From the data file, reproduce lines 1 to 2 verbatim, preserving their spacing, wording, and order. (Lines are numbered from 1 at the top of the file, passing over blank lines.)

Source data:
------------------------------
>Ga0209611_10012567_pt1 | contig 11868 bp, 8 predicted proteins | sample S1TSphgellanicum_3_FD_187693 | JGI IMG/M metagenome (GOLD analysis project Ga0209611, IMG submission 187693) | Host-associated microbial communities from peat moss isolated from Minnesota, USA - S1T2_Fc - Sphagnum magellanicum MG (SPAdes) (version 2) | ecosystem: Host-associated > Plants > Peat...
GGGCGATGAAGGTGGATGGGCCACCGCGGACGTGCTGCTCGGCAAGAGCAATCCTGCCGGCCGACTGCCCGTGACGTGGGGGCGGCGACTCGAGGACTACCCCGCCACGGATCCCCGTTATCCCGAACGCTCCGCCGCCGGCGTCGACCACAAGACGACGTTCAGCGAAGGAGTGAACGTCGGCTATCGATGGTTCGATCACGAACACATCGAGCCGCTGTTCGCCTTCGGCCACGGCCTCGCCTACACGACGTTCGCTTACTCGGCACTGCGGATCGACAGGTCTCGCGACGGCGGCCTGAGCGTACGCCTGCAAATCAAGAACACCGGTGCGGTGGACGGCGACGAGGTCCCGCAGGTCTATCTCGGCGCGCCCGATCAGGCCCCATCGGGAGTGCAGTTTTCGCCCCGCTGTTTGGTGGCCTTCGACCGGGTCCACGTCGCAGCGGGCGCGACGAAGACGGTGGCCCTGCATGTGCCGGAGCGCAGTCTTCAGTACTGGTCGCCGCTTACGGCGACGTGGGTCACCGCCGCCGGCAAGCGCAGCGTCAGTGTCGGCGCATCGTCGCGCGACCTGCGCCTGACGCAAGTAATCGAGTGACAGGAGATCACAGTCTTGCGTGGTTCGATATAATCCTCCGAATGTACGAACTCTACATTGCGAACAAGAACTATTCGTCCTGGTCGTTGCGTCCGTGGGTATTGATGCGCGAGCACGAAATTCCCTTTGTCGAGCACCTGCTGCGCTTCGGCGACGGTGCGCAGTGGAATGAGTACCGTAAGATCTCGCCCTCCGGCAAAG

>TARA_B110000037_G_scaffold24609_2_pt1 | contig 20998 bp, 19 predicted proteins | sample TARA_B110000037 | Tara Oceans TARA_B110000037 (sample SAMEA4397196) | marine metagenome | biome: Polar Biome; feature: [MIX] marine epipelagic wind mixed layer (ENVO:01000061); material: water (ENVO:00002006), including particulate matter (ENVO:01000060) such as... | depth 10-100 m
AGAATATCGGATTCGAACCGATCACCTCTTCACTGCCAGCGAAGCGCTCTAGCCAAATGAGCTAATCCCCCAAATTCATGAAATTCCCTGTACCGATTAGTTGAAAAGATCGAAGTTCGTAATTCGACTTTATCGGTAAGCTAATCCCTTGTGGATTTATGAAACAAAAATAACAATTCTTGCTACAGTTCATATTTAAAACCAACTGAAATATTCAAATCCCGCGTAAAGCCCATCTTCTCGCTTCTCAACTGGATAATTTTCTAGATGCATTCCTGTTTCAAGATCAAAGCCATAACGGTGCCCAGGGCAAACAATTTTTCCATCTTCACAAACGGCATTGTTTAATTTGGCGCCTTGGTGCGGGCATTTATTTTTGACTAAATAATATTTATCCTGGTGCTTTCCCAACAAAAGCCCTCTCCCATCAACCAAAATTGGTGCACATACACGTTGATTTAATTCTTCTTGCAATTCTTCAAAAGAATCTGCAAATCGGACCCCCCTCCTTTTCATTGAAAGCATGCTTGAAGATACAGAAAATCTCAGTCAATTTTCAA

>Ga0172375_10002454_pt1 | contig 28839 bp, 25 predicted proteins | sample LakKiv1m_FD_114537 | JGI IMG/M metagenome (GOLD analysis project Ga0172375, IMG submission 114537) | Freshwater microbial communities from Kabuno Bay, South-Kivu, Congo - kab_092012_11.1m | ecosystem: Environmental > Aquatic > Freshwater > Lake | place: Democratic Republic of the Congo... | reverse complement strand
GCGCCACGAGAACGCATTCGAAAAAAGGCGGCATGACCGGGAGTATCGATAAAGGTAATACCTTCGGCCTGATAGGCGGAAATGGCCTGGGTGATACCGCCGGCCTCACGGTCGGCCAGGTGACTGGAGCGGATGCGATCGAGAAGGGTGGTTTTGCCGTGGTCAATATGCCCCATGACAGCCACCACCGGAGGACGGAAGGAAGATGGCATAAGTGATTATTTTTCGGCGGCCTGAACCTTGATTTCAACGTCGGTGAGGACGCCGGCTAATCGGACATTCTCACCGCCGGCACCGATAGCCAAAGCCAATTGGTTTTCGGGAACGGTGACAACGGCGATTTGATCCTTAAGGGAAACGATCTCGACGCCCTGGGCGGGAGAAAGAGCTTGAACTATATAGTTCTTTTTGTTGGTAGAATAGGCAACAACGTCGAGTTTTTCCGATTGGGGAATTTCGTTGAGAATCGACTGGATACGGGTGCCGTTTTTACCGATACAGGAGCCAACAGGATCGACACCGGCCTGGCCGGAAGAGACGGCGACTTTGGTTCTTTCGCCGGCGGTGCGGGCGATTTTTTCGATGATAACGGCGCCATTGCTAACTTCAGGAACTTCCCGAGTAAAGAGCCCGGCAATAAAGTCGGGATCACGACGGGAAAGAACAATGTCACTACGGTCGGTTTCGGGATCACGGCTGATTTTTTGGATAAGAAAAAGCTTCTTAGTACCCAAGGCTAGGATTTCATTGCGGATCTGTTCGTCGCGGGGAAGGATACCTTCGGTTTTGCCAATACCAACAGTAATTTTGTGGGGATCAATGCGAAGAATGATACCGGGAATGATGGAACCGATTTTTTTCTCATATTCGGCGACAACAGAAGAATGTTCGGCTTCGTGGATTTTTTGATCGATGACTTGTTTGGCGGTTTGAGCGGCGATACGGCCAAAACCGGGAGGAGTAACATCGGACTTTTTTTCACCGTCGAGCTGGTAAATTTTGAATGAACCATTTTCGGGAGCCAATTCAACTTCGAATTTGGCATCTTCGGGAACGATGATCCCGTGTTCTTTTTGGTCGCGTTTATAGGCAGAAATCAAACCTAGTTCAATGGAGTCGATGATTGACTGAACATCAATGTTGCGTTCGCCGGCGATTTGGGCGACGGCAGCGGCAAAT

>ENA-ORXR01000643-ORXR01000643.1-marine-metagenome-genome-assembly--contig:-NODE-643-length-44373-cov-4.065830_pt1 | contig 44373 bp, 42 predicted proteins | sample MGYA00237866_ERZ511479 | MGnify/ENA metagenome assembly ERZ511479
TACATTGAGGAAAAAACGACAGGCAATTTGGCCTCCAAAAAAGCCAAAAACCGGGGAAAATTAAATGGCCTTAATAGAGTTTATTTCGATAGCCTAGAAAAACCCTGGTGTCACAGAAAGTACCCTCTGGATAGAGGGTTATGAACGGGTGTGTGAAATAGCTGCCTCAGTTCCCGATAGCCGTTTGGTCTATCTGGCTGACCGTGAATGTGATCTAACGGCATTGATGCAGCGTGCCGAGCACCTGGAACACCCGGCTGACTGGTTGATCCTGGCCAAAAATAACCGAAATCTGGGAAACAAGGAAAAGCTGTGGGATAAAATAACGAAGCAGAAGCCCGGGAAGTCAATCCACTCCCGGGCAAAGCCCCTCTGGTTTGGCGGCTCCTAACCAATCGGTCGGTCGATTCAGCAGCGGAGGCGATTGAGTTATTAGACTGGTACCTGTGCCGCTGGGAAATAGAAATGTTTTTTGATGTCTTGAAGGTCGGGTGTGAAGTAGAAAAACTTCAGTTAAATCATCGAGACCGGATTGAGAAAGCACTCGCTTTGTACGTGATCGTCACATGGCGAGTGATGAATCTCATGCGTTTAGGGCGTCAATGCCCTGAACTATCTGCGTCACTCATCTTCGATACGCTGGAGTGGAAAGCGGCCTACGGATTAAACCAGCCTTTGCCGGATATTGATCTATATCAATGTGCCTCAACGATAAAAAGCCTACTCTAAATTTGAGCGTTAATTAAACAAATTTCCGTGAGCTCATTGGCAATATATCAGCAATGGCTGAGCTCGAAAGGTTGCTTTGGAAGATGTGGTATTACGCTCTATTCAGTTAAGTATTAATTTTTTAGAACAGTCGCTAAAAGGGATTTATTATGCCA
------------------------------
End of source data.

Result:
>Ga0209611_10012567_pt1 | contig 11868 bp, 8 predicted proteins | sample S1TSphgellanicum_3_FD_187693 | JGI IMG/M metagenome (GOLD analysis project Ga0209611, IMG submission 187693) | Host-associated microbial communities from peat moss isolated from Minnesota, USA - S1T2_Fc - Sphagnum magellanicum MG (SPAdes) (version 2) | ecosystem: Host-associated > Plants > Peat...
GGGCGATGAAGGTGGATGGGCCACCGCGGACGTGCTGCTCGGCAAGAGCAATCCTGCCGGCCGACTGCCCGTGACGTGGGGGCGGCGACTCGAGGACTACCCCGCCACGGATCCCCGTTATCCCGAACGCTCCGCCGCCGGCGTCGACCACAAGACGACGTTCAGCGAAGGAGTGAACGTCGGCTATCGATGGTTCGATCACGAACACATCGAGCCGCTGTTCGCCTTCGGCCACGGCCTCGCCTACACGACGTTCGCTTACTCGGCACTGCGGATCGACAGGTCTCGCGACGGCGGCCTGAGCGTACGCCTGCAAATCAAGAACACCGGTGCGGTGGACGGCGACGAGGTCCCGCAGGTCTATCTCGGCGCGCCCGATCAGGCCCCATCGGGAGTGCAGTTTTCGCCCCGCTGTTTGGTGGCCTTCGACCGGGTCCACGTCGCAGCGGGCGCGACGAAGACGGTGGCCCTGCATGTGCCGGAGCGCAGTCTTCAGTACTGGTCGCCGCTTACGGCGACGTGGGTCACCGCCGCCGGCAAGCGCAGCGTCAGTGTCGGCGCATCGTCGCGCGACCTGCGCCTGACGCAAGTAATCGAGTGACAGGAGATCACAGTCTTGCGTGGTTCGATATAATCCTCCGAATGTACGAACTCTACATTGCGAACAAGAACTATTCGTCCTGGTCGTTGCGTCCGTGGGTATTGATGCGCGAGCACGAAATTCCCTTTGTCGAGCACCTGCTGCGCTTCGGCGACGGTGCGCAGTGGAATGAGTACCGTAAGATCTCGCCCTCCGGCAAAG